At the recent Great Trails Workshop in North Carolina funded by Trail Trust, we not only had the fortune of meeting Shawn Lindsey we also got to know Matt Fusco.
Matt is a landscape architect based in Western North Carolina who moved to the area in 1999 to pursue his passion for the mountains and bikes. He worked for Melrose Design Group from 1999 – 2009 where he was exposed to large-scale land development and the challenges associated with development in the area.
Matt describes what happened next, “After the close of Melrose Design Group in late 2009, I maintained key projects I worked on while with the firm and worked full-time for the U.S. Forest Service as the Landscape Architect for the Cherokee National Forest. In my work for the Cherokee National Forest, I was responsible for evaluating forest management strategies as it relates to scenery and impacts on the greater landscape as well as design and development of recreation opportunities, including trailheads, camping areas, and trail system planning.”
Currently, Matt runs Fusco Land Planning and Design about which he says, “Whether your project is a plaza and fountain design, an overall camp master plan and trail system, or site planning for your dream home, we have the experience to effectively design, plan and fully manage your project.”
While Matt’s favorite form of recreation is mountain biking, he has some experience with OHVs, “Most of my OHV experience comes from my time with the Cherokee National Forest where I spent a lot of hours working on the Buffalo Mountain ATV trail,” that features 13 miles of trails.
“I want everyone to enjoy the outdoors, so if your choice is to be on an OHV, I support that.” Matt’s philosophy of inclusion extends to all appropriate uses of outdoor spaces, “I am a bike person, but it can only be of benefit for me to better understand how to best manage OHV use. It would be nice if everyone understood the different impacts that different uses have, and if everyone understood that we share the common goal of responsibly enjoying the outdoors. I am not an advocate of separating uses entirely. I believe in appropriately intermingling uses which leads to bringing groups together and we can all work together to create and manage great trail systems.”
NOHVCC’s Tennessee State Partner Mike Farmer who introduced Matt to NOHVCC has seen Matt incorporate his philosophy first-hand, “I have known Matt for years and have always appreciated his fairness and willingness to work with all forms of recreation.”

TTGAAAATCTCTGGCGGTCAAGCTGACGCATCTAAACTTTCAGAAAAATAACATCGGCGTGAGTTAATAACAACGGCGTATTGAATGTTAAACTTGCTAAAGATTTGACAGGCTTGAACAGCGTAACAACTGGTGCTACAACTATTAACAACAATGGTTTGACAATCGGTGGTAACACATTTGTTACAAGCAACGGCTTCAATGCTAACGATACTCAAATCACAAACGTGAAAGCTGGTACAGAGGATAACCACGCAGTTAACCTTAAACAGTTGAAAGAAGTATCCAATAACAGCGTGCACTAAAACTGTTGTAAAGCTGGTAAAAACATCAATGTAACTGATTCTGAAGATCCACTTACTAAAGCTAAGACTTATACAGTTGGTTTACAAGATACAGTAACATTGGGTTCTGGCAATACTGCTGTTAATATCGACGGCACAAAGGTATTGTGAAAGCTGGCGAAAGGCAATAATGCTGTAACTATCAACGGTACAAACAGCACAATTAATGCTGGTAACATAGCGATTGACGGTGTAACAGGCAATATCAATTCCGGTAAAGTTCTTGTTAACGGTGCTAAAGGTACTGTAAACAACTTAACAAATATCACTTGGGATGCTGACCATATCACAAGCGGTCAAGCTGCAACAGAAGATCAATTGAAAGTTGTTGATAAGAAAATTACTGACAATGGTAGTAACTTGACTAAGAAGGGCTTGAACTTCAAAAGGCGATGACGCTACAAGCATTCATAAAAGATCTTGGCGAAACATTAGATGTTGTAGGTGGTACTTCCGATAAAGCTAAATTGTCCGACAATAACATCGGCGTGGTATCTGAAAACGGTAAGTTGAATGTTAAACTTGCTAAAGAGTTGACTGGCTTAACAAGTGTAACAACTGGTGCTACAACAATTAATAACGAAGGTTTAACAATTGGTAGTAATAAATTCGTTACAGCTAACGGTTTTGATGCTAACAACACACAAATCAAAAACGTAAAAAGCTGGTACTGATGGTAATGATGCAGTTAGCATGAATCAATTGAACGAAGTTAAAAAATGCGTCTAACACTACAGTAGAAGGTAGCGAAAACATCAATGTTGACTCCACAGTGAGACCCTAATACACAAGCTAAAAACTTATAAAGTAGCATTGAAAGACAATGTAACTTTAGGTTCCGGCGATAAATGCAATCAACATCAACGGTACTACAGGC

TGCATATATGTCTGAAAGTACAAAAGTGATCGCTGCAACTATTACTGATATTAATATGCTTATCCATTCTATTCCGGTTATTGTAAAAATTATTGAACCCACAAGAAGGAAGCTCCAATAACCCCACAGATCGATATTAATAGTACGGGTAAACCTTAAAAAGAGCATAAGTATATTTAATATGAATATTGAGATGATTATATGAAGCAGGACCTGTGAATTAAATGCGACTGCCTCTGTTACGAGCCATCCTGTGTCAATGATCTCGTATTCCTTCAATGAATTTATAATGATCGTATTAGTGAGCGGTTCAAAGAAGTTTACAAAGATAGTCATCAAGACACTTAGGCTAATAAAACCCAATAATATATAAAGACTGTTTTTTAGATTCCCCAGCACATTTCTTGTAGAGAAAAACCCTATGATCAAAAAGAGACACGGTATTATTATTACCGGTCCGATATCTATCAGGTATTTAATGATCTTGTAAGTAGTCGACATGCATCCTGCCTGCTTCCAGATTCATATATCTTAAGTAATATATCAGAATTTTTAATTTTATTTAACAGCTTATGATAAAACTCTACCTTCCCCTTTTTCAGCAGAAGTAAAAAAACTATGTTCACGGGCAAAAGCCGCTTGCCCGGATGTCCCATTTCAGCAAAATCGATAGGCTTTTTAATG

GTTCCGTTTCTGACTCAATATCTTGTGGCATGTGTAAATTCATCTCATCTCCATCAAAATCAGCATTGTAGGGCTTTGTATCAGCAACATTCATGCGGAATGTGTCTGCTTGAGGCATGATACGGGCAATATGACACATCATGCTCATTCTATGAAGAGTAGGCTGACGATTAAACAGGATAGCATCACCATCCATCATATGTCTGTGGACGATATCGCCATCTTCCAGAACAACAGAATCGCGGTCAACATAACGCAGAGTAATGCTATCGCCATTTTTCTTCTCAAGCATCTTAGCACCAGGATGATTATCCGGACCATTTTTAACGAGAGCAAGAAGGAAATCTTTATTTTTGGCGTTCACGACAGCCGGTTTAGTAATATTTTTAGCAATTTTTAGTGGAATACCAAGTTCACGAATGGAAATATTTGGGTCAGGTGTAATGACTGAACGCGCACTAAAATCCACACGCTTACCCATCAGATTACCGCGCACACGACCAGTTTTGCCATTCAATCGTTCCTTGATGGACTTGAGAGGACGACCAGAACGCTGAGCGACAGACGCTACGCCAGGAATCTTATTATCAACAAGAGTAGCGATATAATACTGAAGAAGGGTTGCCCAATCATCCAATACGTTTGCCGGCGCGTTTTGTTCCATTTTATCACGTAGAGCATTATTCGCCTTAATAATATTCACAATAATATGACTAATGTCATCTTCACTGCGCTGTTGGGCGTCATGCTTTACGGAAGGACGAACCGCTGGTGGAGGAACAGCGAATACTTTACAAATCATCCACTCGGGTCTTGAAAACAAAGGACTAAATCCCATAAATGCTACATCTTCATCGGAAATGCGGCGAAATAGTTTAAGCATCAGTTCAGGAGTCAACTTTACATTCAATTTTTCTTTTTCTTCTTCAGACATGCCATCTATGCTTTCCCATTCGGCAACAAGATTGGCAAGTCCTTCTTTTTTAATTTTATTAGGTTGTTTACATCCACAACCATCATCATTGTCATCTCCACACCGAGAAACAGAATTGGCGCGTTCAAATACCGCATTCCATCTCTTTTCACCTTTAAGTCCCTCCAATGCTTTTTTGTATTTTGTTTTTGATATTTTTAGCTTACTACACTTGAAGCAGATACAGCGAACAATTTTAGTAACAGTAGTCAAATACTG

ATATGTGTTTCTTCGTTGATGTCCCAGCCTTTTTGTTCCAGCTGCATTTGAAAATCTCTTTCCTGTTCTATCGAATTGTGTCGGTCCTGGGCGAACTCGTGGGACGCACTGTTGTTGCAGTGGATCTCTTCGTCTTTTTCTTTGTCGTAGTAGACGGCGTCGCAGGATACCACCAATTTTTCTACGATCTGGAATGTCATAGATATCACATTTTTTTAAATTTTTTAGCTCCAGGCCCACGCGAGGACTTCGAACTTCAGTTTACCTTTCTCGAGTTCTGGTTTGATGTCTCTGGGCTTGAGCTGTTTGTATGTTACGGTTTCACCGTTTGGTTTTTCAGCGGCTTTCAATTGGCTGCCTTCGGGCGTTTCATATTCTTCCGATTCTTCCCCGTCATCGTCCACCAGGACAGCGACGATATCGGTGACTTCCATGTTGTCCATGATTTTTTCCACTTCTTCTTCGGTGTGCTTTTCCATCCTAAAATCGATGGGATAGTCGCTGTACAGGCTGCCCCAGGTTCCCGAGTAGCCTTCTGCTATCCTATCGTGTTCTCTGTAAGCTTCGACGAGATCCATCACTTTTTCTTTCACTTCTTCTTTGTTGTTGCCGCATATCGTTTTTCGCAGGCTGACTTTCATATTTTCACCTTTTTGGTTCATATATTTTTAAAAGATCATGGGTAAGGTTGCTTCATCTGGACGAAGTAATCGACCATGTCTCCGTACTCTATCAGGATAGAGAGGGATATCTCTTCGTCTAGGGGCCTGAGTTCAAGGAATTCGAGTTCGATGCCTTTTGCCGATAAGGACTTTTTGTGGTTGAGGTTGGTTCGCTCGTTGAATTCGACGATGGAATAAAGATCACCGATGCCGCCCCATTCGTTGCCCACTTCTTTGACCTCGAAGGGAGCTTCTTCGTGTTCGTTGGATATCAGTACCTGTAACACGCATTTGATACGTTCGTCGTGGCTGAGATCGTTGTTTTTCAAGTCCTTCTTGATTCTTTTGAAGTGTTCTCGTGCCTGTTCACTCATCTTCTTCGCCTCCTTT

It was his openness to all forms of recreation that led Matt to participate in the North Carolina Great Trails Workshop. “The Great Trails Workshop was a great experience with very knowledgeable instructors. It was great to see that for the most part the Workshop promoted similar concepts that apply for trails of all different uses, while highlighting issues unique to OHV trails. The differences came to the forefront when discussing grade reversals. While the concepts apply to any type of trail, OHVs need longer breaks because they use a motor, we don’t have to think about that as much on bike trails. The unique elements were well articulated and highlighted – it was a good approach and thoughtful in how it was presented.”
Matt’s experience came to light while at the Workshop when he noticed water collecting on the outer berm of a trail, he used his boot heel to carve an opening in the berm that would allow the water to drain. NOHVCC’s Marc Hildesheim commented, “Matt knows why we stopped here – we have to take action to keep water from pooling on the trail.”
About managing water Matt said, “Addressing water management is the most critical component to long term sustainability of trails and is the basis from which we do most of our planning and layout. Water is one of the primary things we focus on in all design.”
Matt also believes it is better, when possible, to properly design trail systems from the start rather than use whatever existing routes might be available. “Clearly sometimes we must use what is already on the ground, but one of biggest pigeonholes we get stuck in is to just use whatever is already there – like converting a road to a trail. Often you can spend as much time as you would from starting over. If we use existing trails, everything we do is always going to be a band aid if you try to hold an alignment that is incorrect from the beginning. Sometimes ongoing maintenance costs could be 50% less on trails that are properly laid out and built.”
When asked, what is the most important thing an individual can do to ensure a positive future for OHV recreation, Matt responded, “Tread lightly and understand the impacts of the use you choose to do and act as if trails were your own. Urge your peers to get involved – we all have a responsibility to protect the trails, if everyone took a more civil approach to other user groups it would help us maintain longevity for all uses.”
Finally, Matt echoed NOHVCC’s sentiments when he said, “At the end of the day we are all just trying to recreate and there is only one way to be successful. Reach out to managers and other users and have a dialogue. Every group could do better and more collaboration at the front end might keep areas open longer.”
For more information about grant opportunities through Trail Trust click here.